« Reply #13 on: December 12, 2017, 10:09:53 am »

Perhaps in some cases the proximity of the tray is detuning the antenna causing the transmitter to see an incorrect load.
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Samuel Rees

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Re: So this guy told me....
« Reply #14 on: December 12, 2017, 02:05:24 pm »

Perhaps in some cases the proximity of the tray is detuning the antenna causing the transmitter to see an incorrect load.

I’ve read the following from RF Venue:

“The only downside to adopting a tray system is that since the tray effectively becomes the antenna to the transmitter, and that antenna, for lack of a better word, sucks (is extremely inefficient), the current drawn from the transmitter is increased, and devices left in trays will bleed battery about 10% faster than when sufficiently isolated or insulated from metal surfaces.”

https://www.rfvenue.com/blog/2016/05/13/whats-up-with-the-tin-bins




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John Roberts {JR}

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Re: So this guy told me....
« Reply #15 on: December 12, 2017, 04:14:01 pm »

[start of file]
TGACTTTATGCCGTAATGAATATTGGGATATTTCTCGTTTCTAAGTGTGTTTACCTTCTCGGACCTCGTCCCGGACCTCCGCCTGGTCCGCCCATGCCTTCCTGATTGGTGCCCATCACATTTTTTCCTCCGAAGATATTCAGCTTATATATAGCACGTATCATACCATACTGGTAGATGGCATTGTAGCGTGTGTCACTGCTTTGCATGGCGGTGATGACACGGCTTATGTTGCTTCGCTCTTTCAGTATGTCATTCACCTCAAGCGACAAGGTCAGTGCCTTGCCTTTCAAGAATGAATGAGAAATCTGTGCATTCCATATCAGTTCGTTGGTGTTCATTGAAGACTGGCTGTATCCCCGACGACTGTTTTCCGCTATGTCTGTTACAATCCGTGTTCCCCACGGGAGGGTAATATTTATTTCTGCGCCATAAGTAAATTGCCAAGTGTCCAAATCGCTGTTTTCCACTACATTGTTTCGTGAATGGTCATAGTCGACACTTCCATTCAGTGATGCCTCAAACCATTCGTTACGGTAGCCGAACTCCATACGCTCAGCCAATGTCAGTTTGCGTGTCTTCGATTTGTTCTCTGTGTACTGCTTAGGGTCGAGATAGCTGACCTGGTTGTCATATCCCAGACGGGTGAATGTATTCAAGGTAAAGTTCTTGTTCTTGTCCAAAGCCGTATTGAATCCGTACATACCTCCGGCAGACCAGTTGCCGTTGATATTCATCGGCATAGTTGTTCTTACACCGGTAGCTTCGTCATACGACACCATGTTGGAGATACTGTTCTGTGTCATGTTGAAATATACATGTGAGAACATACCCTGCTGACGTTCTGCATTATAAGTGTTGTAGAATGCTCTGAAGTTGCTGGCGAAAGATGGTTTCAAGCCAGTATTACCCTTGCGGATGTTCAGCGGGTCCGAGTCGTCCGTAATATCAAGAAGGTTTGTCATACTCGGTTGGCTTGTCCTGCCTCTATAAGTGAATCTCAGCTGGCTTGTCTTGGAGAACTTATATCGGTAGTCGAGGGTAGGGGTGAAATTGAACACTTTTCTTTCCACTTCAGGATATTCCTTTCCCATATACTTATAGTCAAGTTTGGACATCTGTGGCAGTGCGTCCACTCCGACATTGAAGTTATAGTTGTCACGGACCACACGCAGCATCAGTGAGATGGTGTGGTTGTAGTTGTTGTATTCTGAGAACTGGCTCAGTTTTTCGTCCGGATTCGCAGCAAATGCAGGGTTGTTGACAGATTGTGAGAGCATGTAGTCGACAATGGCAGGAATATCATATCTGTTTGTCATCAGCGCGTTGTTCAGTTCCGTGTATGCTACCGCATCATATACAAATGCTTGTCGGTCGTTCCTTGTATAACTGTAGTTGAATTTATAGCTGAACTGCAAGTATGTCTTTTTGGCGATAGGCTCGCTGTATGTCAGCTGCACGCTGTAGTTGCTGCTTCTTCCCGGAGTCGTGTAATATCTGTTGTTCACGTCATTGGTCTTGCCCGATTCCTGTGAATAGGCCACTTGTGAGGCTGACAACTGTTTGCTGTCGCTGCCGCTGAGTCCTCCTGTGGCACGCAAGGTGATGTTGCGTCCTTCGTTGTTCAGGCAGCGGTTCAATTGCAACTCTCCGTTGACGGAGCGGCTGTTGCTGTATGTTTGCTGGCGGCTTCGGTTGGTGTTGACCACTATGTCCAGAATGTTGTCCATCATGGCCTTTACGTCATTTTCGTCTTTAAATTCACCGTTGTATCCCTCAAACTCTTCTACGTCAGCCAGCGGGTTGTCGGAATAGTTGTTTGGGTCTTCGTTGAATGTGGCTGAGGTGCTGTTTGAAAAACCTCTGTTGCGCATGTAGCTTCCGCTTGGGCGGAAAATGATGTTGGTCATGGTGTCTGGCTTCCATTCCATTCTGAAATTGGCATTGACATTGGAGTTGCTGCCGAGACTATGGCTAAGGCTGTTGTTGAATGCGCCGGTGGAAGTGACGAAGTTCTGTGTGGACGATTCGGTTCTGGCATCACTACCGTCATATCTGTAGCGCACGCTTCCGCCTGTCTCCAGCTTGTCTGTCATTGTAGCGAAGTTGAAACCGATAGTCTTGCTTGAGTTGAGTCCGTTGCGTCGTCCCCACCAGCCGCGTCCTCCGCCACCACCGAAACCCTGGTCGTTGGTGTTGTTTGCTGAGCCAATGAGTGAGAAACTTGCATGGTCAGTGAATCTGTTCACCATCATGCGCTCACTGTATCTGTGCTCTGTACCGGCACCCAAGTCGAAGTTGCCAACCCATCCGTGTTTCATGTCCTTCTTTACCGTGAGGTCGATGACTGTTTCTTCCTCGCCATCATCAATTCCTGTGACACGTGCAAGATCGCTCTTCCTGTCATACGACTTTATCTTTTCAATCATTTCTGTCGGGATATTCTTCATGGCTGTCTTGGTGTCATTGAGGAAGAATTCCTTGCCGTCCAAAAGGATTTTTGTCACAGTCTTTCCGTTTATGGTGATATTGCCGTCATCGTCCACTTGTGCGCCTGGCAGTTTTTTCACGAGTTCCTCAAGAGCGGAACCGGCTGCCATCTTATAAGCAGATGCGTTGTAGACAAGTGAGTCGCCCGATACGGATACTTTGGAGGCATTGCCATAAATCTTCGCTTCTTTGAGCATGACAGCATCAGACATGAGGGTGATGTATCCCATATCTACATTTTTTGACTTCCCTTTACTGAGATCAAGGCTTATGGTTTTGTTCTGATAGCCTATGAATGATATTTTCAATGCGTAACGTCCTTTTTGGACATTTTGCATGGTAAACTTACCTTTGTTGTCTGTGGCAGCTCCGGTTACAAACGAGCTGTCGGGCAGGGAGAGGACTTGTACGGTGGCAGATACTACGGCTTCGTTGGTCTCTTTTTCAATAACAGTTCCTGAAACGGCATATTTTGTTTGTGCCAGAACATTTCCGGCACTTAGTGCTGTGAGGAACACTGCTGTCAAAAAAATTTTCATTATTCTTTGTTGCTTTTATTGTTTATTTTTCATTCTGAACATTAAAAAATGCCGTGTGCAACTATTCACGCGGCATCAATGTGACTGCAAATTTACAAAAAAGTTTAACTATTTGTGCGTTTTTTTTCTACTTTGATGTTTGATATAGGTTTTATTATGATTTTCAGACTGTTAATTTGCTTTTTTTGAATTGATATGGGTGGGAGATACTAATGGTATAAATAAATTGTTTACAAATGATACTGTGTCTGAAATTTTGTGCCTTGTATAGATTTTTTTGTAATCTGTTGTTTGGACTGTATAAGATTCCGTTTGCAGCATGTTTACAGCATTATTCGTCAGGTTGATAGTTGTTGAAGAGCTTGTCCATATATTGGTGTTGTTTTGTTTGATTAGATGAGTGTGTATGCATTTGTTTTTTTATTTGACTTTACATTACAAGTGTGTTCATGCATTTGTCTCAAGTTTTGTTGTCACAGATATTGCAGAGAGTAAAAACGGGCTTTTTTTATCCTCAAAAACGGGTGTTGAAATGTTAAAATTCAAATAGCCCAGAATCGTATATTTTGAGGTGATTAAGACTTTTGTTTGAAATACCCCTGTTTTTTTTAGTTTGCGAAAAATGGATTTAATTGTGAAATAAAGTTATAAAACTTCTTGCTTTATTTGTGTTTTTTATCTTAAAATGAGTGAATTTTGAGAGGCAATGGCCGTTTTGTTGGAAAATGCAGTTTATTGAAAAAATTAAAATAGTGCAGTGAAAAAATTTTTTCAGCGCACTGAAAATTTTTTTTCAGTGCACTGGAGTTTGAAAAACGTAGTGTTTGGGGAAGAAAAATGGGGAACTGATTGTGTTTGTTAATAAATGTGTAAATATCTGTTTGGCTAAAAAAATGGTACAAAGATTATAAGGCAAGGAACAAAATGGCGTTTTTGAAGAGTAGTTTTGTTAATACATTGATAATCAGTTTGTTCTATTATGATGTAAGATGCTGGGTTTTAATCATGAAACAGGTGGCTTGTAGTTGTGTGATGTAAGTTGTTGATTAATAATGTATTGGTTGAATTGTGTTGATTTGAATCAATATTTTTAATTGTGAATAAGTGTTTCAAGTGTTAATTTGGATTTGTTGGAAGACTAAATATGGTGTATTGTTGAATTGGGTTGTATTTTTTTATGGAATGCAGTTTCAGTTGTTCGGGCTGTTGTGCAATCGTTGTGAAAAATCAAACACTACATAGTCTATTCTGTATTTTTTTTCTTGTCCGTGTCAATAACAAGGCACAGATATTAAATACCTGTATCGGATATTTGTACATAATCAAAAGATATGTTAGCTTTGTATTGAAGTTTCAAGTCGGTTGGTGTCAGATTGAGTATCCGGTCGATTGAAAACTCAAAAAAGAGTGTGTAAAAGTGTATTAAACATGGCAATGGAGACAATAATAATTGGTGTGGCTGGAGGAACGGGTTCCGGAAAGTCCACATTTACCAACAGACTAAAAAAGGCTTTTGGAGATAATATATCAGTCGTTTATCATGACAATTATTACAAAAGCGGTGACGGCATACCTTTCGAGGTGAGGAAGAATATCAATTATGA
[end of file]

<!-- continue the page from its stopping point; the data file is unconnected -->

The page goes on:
I’ve read the following from RF Venue:

“The only downside to adopting a tray system is that since the tray effectively becomes the antenna to the transmitter, and that antenna, for lack of a better word, sucks (is extremely inefficient), the current drawn from the transmitter is increased, and devices left in trays will bleed battery about 10% faster than when sufficiently isolated or insulated from metal surfaces.”

https://www.rfvenue.com/blog/2016/05/13/whats-up-with-the-tin-bins




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I still might be tempted to perform a few experiments. 

Maybe you need a bigger metal pan spaced with a gap away from transmitters.

JR
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Samuel Rees

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Re: So this guy told me....
« Reply #16 on: December 12, 2017, 05:37:24 pm »

I still might be tempted to perform a few experiments. 

Maybe you need a bigger metal pan spaced with a gap away from transmitters.

JR

I would wonder, though, if the pan interfering with the antenna is both the cause of the increased current draw and and the desired effect in terms of reducing intermods. All speculation, but it wouldn’t surprise me if this was two sides of the same coin.


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Keith Broughton